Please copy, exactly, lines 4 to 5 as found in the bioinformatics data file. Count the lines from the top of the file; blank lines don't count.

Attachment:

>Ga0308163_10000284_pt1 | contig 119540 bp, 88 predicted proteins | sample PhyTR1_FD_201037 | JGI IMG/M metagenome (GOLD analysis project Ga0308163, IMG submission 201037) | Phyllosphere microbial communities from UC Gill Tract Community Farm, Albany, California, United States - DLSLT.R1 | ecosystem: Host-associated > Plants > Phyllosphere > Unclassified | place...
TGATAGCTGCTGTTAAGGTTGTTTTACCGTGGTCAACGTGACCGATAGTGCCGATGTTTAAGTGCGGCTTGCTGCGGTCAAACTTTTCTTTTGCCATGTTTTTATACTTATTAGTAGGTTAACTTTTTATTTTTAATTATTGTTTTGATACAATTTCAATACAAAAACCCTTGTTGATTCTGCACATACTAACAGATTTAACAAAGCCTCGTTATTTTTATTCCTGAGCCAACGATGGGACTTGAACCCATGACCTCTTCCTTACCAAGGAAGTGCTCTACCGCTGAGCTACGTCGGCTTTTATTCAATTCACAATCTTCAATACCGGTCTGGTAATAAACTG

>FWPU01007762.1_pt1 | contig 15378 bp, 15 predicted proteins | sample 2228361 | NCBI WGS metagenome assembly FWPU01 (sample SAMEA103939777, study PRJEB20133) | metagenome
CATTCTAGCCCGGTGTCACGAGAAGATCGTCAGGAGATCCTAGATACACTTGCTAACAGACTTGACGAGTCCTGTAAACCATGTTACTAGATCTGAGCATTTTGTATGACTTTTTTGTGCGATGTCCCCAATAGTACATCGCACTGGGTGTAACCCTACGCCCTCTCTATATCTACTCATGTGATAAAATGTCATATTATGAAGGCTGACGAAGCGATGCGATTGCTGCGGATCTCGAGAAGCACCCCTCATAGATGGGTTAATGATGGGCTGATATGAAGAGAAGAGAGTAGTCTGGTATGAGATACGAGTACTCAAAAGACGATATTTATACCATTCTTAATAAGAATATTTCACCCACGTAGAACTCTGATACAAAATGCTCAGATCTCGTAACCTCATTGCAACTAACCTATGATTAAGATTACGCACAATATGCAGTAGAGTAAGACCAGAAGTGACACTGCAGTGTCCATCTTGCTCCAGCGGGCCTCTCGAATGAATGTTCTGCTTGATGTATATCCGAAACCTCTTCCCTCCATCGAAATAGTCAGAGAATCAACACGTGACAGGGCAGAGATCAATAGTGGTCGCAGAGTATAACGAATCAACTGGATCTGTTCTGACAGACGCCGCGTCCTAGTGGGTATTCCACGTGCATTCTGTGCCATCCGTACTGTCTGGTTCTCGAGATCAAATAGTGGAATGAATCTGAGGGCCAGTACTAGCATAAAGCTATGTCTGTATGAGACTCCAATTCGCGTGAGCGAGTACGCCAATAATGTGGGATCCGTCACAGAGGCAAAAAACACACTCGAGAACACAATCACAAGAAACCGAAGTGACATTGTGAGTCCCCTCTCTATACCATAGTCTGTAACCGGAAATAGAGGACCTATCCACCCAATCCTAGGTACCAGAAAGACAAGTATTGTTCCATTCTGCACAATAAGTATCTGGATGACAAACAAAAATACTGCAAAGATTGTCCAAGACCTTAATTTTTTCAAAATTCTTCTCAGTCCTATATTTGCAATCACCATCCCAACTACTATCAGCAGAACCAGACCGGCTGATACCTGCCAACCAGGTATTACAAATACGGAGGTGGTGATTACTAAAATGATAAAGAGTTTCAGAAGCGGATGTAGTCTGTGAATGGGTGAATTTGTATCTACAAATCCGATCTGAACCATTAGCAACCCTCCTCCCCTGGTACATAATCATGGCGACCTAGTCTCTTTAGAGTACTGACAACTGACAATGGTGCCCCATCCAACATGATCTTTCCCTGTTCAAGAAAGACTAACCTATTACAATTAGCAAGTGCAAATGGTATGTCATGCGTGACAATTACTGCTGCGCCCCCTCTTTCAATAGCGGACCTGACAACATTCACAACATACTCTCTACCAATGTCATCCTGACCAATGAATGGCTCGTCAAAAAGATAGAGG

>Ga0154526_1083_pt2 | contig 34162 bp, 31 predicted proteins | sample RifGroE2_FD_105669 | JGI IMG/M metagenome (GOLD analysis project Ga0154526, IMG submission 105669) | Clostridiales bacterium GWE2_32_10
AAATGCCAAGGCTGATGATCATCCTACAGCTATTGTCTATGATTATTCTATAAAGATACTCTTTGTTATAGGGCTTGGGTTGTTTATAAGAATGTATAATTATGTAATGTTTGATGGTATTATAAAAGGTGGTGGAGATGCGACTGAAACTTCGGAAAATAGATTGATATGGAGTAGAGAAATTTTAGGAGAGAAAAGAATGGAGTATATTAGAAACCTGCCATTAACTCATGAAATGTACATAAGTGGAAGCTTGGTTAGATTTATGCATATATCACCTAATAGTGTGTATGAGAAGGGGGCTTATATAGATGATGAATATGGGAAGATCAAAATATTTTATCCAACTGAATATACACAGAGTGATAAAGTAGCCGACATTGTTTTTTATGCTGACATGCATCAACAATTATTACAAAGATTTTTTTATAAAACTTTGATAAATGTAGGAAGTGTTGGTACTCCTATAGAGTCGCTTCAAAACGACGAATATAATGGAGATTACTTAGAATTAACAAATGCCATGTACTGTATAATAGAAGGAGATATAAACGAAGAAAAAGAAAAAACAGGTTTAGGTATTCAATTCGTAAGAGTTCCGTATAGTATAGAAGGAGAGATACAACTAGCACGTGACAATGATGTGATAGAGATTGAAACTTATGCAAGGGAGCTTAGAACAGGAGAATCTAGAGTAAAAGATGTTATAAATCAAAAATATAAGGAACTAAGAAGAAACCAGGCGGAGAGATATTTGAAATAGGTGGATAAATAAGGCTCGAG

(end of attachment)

CATTCTAGCCCGGTGTCACGAGAAGATCGTCAGGAGATCCTAGATACACTTGCTAACAGACTTGACGAGTCCTGTAAACCATGTTACTAGATCTGAGCATTTTGTATGACTTTTTTGTGCGATGTCCCCAATAGTACATCGCACTGGGTGTAACCCTACGCCCTCTCTATATCTACTCATGTGATAAAATGTCATATTATGAAGGCTGACGAAGCGATGCGATTGCTGCGGATCTCGAGAAGCACCCCTCATAGATGGGTTAATGATGGGCTGATATGAAGAGAAGAGAGTAGTCTGGTATGAGATACGAGTACTCAAAAGACGATATTTATACCATTCTTAATAAGAATATTTCACCCACGTAGAACTCTGATACAAAATGCTCAGATCTCGTAACCTCATTGCAACTAACCTATGATTAAGATTACGCACAATATGCAGTAGAGTAAGACCAGAAGTGACACTGCAGTGTCCATCTTGCTCCAGCGGGCCTCTCGAATGAATGTTCTGCTTGATGTATATCCGAAACCTCTTCCCTCCATCGAAATAGTCAGAGAATCAACACGTGACAGGGCAGAGATCAATAGTGGTCGCAGAGTATAACGAATCAACTGGATCTGTTCTGACAGACGCCGCGTCCTAGTGGGTATTCCACGTGCATTCTGTGCCATCCGTACTGTCTGGTTCTCGAGATCAAATAGTGGAATGAATCTGAGGGCCAGTACTAGCATAAAGCTATGTCTGTATGAGACTCCAATTCGCGTGAGCGAGTACGCCAATAATGTGGGATCCGTCACAGAGGCAAAAAACACACTCGAGAACACAATCACAAGAAACCGAAGTGACATTGTGAGTCCCCTCTCTATACCATAGTCTGTAACCGGAAATAGAGGACCTATCCACCCAATCCTAGGTACCAGAAAGACAAGTATTGTTCCATTCTGCACAATAAGTATCTGGATGACAAACAAAAATACTGCAAAGATTGTCCAAGACCTTAATTTTTTCAAAATTCTTCTCAGTCCTATATTTGCAATCACCATCCCAACTACTATCAGCAGAACCAGACCGGCTGATACCTGCCAACCAGGTATTACAAATACGGAGGTGGTGATTACTAAAATGATAAAGAGTTTCAGAAGCGGATGTAGTCTGTGAATGGGTGAATTTGTATCTACAAATCCGATCTGAACCATTAGCAACCCTCCTCCCCTGGTACATAATCATGGCGACCTAGTCTCTTTAGAGTACTGACAACTGACAATGGTGCCCCATCCAACATGATCTTTCCCTGTTCAAGAAAGACTAACCTATTACAATTAGCAAGTGCAAATGGTATGTCATGCGTGACAATTACTGCTGCGCCCCCTCTTTCAATAGCGGACCTGACAACATTCACAACATACTCTCTACCAATGTCATCCTGACCAATGAATGGCTCGTCAAAAAGATAGAGG

>Ga0154526_1083_pt2 | contig 34162 bp, 31 predicted proteins | sample RifGroE2_FD_105669 | JGI IMG/M metagenome (GOLD analysis project Ga0154526, IMG submission 105669) | Clostridiales bacterium GWE2_32_10